Be organised and ensure you’re not rushing around before you get in the water. If you’re feeling stressed out before you even begin, you’ll find it difficult to relax once you start swimming.

Breathing exercises

Ideally, take time to do some breathing exercises before getting in the water. This will help you to hold your breath longer, but will also help you to feel relaxed and calm. Focus on your breathing, your inhalations and exhalations, and try some specific exercises such as this breathing technique recommended by the NHS for anxiety and stress.

mermaid diving underwater light and dark how to relax underwater modelling the sickly mama blog
Photograph by Vanessa Mills

Be safe and manage risk

It sounds obvious, but ensure that you are swimming or diving in a safe environment. This is especially important if you are undertaking an underwater photoshoot or performance, or swimming in open water. Making sure you’ve undertaken a risk assessment beforehand will help you relax when it’s time to get in the water.

Think about things like: is there a lifeguard? Are you diving or swimming with a buddy? Are there any obstructions or hazards in the water? If you’re wearing a costume with a lot of fabric, or something like a mermaid tail that might be quite restrictive, aim to practice being in the water in your costume to ensure you feel comfortable and safe.

You should also consider the way your tank or diving area is set up. When you surface for a breath after diving, will you have something to hold onto, to give yourself a break for a moment if you need it? This could be the side of the pool, a float, a rock, whatever – but it’s good to know you can take a pause if and when you need it.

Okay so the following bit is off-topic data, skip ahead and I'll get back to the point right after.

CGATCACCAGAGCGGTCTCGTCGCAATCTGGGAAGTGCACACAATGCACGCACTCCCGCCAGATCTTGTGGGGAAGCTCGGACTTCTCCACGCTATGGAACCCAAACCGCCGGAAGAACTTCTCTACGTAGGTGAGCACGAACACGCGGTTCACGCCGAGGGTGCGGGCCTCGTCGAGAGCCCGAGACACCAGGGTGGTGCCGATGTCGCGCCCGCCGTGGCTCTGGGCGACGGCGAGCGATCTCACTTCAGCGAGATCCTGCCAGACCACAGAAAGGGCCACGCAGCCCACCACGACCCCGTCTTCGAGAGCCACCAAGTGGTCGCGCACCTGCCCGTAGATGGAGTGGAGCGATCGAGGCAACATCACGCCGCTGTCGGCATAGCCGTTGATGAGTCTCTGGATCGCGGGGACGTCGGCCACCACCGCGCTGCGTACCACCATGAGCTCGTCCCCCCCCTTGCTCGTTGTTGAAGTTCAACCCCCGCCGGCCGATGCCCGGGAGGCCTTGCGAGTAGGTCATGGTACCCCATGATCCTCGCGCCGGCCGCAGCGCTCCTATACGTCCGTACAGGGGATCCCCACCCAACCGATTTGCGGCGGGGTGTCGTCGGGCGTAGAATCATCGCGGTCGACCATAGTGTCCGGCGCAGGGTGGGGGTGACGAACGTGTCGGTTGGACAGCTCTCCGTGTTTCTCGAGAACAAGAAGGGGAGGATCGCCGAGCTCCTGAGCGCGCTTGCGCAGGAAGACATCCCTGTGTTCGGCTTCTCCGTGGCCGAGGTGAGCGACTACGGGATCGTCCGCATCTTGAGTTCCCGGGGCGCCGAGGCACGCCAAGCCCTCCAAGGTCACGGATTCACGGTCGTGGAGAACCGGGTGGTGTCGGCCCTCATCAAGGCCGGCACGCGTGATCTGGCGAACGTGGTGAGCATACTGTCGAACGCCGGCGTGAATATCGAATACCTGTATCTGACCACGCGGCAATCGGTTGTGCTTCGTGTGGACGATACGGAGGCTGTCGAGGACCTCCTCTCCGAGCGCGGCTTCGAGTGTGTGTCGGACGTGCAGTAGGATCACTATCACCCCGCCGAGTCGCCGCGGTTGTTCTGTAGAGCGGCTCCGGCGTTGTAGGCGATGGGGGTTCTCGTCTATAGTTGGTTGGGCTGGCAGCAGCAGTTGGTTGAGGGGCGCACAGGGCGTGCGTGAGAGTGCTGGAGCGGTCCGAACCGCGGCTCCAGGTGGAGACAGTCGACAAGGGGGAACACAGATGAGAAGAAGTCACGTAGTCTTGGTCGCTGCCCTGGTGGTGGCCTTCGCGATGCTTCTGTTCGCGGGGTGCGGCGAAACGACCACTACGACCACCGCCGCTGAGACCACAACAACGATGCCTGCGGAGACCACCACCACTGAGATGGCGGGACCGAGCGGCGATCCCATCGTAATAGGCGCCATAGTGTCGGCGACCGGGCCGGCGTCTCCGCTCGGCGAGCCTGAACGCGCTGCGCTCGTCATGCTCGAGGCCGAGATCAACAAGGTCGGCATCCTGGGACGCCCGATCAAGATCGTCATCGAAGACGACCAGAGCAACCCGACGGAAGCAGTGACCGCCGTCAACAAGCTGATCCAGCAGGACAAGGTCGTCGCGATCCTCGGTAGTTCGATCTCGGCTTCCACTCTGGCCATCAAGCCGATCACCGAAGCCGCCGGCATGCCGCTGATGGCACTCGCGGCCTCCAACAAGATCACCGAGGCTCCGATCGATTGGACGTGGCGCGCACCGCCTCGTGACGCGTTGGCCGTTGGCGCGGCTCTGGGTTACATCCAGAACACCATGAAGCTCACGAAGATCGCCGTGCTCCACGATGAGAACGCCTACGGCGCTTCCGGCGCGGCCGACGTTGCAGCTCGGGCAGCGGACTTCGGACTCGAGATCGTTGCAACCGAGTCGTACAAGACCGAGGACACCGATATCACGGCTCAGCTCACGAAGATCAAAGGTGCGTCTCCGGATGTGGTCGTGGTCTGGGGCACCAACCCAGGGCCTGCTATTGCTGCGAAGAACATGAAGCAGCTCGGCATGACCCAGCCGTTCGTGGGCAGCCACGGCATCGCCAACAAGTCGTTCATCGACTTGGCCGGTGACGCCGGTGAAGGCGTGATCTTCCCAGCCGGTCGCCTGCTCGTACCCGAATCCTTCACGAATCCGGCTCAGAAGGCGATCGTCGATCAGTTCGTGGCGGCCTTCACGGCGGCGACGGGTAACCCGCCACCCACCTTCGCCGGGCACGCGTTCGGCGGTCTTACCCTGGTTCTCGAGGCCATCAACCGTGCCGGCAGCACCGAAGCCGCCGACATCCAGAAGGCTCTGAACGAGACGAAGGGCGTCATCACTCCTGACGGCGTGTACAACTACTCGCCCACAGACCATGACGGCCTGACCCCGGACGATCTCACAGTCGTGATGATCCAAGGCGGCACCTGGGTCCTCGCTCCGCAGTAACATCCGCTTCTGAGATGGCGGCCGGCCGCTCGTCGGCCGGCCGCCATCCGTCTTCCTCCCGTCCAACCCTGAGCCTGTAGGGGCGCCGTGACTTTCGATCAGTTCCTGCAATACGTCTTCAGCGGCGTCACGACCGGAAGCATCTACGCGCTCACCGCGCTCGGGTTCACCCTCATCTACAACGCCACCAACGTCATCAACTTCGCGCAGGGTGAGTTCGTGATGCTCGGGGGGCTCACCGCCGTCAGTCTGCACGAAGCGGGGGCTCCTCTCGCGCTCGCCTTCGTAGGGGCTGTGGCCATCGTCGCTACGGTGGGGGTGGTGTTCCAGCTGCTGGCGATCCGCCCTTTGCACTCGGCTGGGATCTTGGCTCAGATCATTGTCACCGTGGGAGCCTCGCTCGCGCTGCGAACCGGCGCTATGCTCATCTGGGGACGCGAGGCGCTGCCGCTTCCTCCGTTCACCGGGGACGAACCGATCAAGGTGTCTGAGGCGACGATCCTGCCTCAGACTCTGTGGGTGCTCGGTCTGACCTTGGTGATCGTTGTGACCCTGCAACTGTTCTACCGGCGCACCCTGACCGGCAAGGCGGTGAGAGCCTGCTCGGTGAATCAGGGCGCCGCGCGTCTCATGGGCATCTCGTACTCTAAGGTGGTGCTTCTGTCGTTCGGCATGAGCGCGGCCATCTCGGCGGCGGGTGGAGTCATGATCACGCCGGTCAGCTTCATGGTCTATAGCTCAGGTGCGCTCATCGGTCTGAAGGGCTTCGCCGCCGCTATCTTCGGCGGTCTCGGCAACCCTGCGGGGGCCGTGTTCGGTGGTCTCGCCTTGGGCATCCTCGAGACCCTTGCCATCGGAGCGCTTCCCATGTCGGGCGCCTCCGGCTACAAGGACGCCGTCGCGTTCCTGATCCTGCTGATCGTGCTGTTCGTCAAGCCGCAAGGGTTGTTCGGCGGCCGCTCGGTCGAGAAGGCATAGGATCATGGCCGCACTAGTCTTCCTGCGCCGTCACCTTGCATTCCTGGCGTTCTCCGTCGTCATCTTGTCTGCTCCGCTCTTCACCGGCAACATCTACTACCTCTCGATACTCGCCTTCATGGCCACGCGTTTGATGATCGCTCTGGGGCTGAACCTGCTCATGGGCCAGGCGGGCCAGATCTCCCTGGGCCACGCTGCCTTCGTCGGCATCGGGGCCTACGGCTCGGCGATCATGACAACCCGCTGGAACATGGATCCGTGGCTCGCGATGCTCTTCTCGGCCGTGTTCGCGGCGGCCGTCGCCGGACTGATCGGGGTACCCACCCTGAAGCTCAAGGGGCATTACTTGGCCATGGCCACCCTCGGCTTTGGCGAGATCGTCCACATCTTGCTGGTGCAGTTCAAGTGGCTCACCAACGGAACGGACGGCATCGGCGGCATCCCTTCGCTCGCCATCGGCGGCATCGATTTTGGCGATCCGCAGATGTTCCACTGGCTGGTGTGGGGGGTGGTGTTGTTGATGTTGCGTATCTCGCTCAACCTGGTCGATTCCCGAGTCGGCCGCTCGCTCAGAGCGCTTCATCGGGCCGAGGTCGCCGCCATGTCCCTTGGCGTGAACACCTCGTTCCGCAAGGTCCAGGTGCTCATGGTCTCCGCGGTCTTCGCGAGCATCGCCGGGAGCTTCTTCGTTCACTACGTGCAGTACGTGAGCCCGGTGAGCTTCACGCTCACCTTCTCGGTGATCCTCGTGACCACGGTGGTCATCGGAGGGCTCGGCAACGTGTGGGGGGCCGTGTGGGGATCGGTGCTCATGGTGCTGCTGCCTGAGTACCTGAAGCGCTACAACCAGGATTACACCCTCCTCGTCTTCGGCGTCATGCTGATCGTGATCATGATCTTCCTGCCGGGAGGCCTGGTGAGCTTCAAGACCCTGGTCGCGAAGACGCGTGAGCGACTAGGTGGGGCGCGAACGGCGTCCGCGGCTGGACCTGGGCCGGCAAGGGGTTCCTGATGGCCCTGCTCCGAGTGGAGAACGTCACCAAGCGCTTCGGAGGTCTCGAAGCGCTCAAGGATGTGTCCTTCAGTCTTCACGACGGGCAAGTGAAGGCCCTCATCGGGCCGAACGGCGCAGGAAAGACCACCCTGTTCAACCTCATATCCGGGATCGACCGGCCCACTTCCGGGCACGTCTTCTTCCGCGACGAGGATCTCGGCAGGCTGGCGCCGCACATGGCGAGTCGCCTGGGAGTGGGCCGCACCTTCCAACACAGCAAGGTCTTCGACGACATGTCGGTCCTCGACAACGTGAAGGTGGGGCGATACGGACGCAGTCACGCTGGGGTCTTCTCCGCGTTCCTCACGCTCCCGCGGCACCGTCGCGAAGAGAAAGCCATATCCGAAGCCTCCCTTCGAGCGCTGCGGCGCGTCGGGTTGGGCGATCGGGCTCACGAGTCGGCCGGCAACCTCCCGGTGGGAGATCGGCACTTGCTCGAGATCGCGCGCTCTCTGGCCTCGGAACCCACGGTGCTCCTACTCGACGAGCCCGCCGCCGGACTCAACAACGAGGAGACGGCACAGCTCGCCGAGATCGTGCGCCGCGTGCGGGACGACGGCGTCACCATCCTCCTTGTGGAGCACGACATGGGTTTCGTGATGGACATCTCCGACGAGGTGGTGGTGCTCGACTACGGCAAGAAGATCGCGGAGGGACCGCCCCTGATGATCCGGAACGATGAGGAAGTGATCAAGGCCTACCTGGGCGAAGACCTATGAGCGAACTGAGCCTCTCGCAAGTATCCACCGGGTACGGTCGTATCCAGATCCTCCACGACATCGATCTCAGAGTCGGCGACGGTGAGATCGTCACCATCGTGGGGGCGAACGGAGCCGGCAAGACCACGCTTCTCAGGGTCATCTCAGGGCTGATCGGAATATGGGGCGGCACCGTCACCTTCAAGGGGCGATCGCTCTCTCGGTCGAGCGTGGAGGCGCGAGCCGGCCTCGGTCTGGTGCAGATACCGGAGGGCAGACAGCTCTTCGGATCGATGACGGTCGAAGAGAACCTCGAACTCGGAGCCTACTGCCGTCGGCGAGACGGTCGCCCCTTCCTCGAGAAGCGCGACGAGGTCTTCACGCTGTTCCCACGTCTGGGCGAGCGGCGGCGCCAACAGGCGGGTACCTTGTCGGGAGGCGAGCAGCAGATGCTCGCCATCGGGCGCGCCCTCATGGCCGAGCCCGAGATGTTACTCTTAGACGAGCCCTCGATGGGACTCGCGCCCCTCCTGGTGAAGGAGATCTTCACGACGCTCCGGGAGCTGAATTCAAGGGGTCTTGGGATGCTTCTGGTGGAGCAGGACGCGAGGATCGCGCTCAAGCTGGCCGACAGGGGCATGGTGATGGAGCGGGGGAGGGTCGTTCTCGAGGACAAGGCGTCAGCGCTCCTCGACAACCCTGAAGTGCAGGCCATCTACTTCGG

Linked to the above, think about the length of time you’ll be diving for. For modelling or performing, ten to twenty minute sessions with decent length breaks in-between is sensible, to ensure you don’t get too exhausted or too cold, and have a chance to recharge your batteries.

Don’t push yourself too hard

If you’re modelling or performing underwater and you try to hold your breath as long as you possibly can on every dive, you will very quickly run out of energy and start to find the rest of your time in the water much more difficult. As with something like running, it’s important to pace yourself. It’s better to maintain medium length breath holds consistently over a twenty minute shoot, rather than exhaust yourself with a couple of really long breath holds right at the start and then not be able to maintain it. Running out of air will stress you out, so make sure you take the next breath before you absolutely have to.

Similarly, if you’re trying to get over anxiety about being in the water, don’t force yourself to stay in the water for a really long time at first.

Learn More About Underwater Modelling

This article is part of a series sharing top tips on various aspects of underwater modelling! Why not check out this article on general underwater modelling tips to look amazing underwater, this post about learning how to open your eyes underwater, or the series page to see everything I’ve published so far.

Just for fun · mermaiding · top tips